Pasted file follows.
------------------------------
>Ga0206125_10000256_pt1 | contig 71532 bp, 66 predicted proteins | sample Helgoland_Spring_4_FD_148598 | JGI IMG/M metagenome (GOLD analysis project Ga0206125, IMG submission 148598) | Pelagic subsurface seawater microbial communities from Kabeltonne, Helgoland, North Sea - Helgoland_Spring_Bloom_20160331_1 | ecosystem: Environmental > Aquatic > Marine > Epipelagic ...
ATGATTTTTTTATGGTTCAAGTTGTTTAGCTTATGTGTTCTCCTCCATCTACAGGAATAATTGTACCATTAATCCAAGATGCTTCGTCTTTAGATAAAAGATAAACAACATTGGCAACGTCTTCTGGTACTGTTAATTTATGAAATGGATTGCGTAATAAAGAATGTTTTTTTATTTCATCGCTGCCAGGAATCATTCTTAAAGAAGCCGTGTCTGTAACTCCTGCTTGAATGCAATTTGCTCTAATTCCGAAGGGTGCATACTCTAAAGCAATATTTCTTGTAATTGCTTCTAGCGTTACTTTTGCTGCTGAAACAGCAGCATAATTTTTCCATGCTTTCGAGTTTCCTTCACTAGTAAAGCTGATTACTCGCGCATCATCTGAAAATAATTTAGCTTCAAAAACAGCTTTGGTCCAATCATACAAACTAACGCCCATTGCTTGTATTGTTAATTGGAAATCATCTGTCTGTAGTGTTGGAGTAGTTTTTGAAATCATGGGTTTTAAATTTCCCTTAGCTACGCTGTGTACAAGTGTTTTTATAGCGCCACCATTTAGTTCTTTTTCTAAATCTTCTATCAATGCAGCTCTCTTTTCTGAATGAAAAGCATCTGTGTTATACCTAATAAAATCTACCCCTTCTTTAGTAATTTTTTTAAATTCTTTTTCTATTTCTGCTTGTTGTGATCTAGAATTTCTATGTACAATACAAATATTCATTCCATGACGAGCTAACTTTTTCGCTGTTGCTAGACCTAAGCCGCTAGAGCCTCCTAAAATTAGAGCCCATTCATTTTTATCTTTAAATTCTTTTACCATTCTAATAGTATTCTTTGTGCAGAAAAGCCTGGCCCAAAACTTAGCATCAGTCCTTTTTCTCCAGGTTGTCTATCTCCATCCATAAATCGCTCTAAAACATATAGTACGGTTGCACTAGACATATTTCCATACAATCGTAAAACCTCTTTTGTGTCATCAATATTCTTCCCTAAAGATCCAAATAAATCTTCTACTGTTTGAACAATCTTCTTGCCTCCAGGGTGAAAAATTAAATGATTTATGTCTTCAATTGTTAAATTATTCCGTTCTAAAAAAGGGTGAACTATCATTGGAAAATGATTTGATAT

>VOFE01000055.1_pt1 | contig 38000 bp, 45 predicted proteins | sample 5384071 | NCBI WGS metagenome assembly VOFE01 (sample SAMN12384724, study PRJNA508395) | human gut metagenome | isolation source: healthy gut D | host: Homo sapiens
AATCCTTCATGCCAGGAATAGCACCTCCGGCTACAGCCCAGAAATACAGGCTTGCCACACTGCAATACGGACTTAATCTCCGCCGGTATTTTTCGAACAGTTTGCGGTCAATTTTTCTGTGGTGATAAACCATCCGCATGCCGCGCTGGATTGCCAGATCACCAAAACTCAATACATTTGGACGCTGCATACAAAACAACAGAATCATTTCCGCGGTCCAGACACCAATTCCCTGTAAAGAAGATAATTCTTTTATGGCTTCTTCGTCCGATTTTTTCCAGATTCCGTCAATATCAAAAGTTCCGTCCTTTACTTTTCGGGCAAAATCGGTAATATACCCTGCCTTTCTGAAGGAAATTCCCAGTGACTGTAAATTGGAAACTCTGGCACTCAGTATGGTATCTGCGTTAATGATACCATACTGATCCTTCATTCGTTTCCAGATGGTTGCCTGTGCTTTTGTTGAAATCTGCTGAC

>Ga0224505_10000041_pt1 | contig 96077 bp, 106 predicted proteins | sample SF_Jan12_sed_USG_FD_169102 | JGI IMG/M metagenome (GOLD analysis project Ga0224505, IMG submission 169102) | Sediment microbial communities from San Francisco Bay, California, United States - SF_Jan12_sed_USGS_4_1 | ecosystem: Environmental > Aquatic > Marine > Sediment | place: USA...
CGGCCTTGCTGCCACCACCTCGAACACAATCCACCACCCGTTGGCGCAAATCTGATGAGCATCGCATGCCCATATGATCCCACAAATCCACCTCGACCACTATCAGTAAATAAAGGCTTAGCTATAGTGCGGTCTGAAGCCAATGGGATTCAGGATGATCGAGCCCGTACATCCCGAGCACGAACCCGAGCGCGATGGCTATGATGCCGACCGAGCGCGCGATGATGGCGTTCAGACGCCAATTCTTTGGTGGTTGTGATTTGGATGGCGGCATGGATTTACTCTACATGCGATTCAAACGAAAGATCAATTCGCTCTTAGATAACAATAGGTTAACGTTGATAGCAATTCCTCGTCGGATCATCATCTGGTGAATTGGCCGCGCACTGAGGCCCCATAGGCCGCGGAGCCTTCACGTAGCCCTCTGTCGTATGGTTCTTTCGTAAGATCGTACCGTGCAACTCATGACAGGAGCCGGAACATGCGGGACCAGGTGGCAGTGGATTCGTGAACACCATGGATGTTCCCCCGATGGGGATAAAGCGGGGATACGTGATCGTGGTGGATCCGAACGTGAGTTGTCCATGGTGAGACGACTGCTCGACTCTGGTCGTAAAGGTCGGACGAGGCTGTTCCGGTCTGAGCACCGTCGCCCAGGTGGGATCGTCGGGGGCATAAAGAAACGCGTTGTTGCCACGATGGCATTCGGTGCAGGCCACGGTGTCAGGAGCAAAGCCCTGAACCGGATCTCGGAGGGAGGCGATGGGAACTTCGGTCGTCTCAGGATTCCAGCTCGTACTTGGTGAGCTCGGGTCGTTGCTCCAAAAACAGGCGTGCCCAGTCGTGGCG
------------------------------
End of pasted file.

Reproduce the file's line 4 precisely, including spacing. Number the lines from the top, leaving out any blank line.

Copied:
AATCCTTCATGCCAGGAATAGCACCTCCGGCTACAGCCCAGAAATACAGGCTTGCCACACTGCAATACGGACTTAATCTCCGCCGGTATTTTTCGAACAGTTTGCGGTCAATTTTTCTGTGGTGATAAACCATCCGCATGCCGCGCTGGATTGCCAGATCACCAAAACTCAATACATTTGGACGCTGCATACAAAACAACAGAATCATTTCCGCGGTCCAGACACCAATTCCCTGTAAAGAAGATAATTCTTTTATGGCTTCTTCGTCCGATTTTTTCCAGATTCCGTCAATATCAAAAGTTCCGTCCTTTACTTTTCGGGCAAAATCGGTAATATACCCTGCCTTTCTGAAGGAAATTCCCAGTGACTGTAAATTGGAAACTCTGGCACTCAGTATGGTATCTGCGTTAATGATACCATACTGATCCTTCATTCGTTTCCAGATGGTTGCCTGTGCTTTTGTTGAAATCTGCTGAC